📷 Incredible photos of Northern Lights over Liverpool - how to see them tonight

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Photographer left ‘speechless’ by dazzling display of pink and green.

People across the UK were given a rare glimpse of the Northern Lights as they put on a vibrant show on Sunday night. The phenomenon is usually only seen in high latitude regions closer to the Arctic such as Norway but this weekend’s blaze of the Aurora Borealis was visible as far south as Cornwall.

Liverpool and Merseyside enjoyed a particularly spectacular display at around 9pm, which left photographer Dominic Darvel speechless as he stood on Crosby Beach to capture the moment on his camera.

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Looking out towards the Sefton coastline, his images show the sky lit up in green and pink over the silhouetted figure of one of Antony Gormley’s iron men from the Another Place installation.

The Met Office confirmed late on Sunday that a “coronal hole high speed stream" had combined with "a rather fast coronal mass ejection" leading to the Aurora sightings. And forecasters added that the Northern Lights are likely to be visible again in parts of the UK tonight (Monday, February 27).

What is the Aurora Borealis?

Aurora is caused by atoms and molecules in our atmosphere colliding with particles from the sun, according to Royal Museums Greenwich. The wavy patterns of light are caused by the lines of force in the Earth’s magnetic field, and the different colours are made by different gasses. The green is characteristic of oxygen, while the purple, blue or pink are caused by nitrogen.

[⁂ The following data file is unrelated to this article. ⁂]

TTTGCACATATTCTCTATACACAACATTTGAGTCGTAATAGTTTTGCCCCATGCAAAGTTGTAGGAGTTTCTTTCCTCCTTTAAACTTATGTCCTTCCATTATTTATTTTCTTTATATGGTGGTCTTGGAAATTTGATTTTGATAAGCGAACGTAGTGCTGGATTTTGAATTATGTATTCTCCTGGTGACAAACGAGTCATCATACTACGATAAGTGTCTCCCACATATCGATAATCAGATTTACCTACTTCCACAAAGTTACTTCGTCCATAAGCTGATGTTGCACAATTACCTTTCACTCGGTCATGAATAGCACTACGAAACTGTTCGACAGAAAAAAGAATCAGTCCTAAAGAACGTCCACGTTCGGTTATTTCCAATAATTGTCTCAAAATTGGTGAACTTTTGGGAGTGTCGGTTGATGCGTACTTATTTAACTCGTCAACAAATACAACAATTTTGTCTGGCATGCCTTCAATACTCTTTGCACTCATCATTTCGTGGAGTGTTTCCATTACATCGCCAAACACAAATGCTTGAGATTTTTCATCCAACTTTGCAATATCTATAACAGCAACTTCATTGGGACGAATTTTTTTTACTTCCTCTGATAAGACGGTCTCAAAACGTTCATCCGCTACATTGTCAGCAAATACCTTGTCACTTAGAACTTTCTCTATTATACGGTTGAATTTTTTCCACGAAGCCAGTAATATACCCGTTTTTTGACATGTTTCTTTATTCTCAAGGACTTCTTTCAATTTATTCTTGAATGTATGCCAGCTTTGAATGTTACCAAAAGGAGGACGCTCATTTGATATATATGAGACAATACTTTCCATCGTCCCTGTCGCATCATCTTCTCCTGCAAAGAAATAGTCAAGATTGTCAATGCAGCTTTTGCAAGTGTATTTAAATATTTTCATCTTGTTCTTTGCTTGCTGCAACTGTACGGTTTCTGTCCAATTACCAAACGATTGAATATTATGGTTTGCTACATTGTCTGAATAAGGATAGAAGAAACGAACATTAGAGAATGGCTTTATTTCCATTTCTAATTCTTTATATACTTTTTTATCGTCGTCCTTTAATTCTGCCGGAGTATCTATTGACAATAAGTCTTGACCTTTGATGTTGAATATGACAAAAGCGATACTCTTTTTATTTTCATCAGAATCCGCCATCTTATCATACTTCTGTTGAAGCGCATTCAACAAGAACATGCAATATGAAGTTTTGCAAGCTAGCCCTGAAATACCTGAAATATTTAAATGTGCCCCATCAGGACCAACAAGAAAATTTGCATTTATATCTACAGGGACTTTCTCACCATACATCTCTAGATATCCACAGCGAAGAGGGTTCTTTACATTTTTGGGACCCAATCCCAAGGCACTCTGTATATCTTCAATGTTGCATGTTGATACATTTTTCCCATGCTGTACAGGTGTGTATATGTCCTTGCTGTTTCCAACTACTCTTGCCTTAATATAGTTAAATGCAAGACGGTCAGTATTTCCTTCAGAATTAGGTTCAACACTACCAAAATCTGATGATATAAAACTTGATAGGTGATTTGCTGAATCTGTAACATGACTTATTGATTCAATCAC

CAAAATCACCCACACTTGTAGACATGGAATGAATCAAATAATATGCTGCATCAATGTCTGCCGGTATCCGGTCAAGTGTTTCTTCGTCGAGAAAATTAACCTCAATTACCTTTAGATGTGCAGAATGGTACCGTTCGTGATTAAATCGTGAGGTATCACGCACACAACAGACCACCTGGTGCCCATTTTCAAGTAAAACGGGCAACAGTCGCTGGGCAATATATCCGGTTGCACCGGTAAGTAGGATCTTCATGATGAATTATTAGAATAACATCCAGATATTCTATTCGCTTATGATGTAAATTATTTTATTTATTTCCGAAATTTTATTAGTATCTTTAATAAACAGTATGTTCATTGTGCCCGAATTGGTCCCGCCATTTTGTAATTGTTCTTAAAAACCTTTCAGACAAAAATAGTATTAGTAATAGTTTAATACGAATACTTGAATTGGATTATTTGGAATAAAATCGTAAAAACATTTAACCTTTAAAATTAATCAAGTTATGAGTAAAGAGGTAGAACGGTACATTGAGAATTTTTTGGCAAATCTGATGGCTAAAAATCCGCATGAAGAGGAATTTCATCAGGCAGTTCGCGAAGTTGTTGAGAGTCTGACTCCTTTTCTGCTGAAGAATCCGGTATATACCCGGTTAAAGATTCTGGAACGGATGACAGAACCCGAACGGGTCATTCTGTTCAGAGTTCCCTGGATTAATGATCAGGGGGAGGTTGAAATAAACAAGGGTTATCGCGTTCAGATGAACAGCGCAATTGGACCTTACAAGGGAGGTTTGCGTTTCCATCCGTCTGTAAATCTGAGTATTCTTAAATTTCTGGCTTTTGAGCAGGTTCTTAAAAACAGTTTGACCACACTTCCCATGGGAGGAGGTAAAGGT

Northern Lights on Monday, February 27

The Met Office said in a tweet shared just before 6.30pm on Sunday: "The Aurora Borealis may be visible as far south as central England tonight where skies remain clear. The Northern Lights are also likely to be seen again on Monday night."

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Based on the Met Office’s map, there is a possibility that the Aurora Borealis could be visible from approximately 7pm tonight until about 4am tomorrow morning. Scotland is set to see the best display according a video map of the Northern Lights from the Met Office but it could once again reach much further south.

The further north you are, the more likely you are to see the display. If you’re on Twitter, @aurorawatchuk is worth a look - the account is run by space physicists at Lancaster University who will tweet when the Aurora may be visible from the UK.

Wherever you are, the conditions need to be right - dark and clear, with as little light pollution as possible.

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